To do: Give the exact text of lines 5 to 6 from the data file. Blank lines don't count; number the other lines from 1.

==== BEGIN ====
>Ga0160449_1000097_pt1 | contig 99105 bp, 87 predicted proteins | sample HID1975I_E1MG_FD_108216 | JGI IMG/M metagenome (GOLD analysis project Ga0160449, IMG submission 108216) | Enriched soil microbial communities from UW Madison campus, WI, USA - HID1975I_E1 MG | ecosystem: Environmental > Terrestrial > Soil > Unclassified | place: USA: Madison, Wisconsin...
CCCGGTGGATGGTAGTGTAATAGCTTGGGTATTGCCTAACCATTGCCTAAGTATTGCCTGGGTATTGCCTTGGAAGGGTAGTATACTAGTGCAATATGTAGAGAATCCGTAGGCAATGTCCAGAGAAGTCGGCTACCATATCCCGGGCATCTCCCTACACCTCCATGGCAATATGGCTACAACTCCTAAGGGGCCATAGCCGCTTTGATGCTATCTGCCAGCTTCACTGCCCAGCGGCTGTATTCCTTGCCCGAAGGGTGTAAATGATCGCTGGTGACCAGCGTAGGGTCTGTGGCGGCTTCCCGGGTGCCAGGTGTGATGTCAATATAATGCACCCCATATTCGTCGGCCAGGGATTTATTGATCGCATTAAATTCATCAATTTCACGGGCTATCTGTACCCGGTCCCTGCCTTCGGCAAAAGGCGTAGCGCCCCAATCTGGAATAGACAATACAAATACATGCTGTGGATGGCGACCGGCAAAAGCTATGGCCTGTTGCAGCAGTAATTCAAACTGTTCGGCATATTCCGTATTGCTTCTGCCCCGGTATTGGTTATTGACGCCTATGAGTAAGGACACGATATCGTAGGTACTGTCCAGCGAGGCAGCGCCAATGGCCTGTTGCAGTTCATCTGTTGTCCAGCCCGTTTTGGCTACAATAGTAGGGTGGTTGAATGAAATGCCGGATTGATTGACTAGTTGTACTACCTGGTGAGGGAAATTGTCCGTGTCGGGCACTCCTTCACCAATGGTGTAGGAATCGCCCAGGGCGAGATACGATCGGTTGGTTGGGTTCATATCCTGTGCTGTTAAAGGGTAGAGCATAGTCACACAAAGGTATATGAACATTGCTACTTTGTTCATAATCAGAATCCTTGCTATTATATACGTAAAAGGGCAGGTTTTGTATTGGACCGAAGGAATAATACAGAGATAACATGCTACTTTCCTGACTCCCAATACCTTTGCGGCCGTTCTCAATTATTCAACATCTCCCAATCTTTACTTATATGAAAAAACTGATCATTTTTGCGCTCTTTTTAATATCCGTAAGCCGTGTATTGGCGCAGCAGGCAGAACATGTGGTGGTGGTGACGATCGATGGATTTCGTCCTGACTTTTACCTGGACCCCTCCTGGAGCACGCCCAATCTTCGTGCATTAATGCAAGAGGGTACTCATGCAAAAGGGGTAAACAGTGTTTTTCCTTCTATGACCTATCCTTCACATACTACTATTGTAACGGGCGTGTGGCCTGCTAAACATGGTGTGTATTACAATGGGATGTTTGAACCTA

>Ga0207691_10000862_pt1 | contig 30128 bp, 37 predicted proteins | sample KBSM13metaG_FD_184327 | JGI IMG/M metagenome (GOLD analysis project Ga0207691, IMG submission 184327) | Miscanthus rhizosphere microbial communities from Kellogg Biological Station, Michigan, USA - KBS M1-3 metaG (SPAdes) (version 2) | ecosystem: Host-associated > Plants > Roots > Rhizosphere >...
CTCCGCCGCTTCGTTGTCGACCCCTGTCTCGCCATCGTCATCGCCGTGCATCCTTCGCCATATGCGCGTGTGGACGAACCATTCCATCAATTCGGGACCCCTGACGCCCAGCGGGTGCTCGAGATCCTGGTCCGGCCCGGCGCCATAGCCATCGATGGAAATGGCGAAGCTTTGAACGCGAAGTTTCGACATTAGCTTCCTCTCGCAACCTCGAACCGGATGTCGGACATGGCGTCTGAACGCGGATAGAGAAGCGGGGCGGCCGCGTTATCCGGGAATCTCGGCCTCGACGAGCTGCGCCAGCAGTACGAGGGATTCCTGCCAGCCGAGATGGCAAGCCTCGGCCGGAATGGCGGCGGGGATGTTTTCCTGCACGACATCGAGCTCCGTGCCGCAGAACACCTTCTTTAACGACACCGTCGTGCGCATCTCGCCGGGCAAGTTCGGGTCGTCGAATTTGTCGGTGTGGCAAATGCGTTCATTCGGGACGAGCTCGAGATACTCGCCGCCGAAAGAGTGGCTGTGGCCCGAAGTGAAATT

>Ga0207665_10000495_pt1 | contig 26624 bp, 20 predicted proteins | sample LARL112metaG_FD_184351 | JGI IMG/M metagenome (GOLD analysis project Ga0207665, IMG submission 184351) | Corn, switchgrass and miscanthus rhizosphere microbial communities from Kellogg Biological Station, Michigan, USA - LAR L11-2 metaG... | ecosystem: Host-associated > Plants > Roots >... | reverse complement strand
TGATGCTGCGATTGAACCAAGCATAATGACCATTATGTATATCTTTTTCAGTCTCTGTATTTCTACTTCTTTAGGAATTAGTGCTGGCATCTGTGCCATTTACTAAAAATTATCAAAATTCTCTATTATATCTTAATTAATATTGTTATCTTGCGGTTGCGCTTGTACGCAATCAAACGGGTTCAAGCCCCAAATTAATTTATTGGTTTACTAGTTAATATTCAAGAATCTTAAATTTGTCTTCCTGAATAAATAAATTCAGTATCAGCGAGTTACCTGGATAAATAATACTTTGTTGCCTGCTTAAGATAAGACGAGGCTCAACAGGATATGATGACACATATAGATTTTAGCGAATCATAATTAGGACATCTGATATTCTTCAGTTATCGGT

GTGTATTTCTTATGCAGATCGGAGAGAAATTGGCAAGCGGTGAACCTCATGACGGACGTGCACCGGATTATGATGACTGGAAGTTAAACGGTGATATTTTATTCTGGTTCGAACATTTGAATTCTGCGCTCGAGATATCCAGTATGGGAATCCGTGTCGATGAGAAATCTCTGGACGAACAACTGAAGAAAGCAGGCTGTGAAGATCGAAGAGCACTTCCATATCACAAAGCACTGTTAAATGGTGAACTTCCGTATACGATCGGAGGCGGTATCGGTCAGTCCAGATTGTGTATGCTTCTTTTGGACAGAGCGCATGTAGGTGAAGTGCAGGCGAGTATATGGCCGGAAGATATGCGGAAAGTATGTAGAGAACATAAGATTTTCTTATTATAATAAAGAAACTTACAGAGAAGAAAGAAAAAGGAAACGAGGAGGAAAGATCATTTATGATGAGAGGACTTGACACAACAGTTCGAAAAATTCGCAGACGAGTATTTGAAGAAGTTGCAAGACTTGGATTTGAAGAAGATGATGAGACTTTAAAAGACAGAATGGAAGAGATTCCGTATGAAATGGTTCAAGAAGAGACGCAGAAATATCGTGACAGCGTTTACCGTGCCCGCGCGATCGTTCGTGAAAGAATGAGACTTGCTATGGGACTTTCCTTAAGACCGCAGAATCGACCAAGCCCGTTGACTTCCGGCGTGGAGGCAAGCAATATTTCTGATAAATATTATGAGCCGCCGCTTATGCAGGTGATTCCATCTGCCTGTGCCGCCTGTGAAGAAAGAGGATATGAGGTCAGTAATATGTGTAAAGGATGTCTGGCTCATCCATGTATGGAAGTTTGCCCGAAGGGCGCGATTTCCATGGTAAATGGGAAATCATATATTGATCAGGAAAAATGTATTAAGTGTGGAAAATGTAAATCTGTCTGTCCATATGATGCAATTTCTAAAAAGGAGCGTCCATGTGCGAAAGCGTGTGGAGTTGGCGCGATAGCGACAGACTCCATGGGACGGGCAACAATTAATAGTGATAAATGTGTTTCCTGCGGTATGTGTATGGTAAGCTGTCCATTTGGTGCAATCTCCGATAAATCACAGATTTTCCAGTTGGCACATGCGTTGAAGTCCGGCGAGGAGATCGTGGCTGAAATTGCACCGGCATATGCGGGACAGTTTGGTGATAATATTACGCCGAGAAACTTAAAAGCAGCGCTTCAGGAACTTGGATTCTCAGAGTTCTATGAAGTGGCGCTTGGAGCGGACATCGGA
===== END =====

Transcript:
>Ga0207665_10000495_pt1 | contig 26624 bp, 20 predicted proteins | sample LARL112metaG_FD_184351 | JGI IMG/M metagenome (GOLD analysis project Ga0207665, IMG submission 184351) | Corn, switchgrass and miscanthus rhizosphere microbial communities from Kellogg Biological Station, Michigan, USA - LAR L11-2 metaG... | ecosystem: Host-associated > Plants > Roots >... | reverse complement strand
TGATGCTGCGATTGAACCAAGCATAATGACCATTATGTATATCTTTTTCAGTCTCTGTATTTCTACTTCTTTAGGAATTAGTGCTGGCATCTGTGCCATTTACTAAAAATTATCAAAATTCTCTATTATATCTTAATTAATATTGTTATCTTGCGGTTGCGCTTGTACGCAATCAAACGGGTTCAAGCCCCAAATTAATTTATTGGTTTACTAGTTAATATTCAAGAATCTTAAATTTGTCTTCCTGAATAAATAAATTCAGTATCAGCGAGTTACCTGGATAAATAATACTTTGTTGCCTGCTTAAGATAAGACGAGGCTCAACAGGATATGATGACACATATAGATTTTAGCGAATCATAATTAGGACATCTGATATTCTTCAGTTATCGGT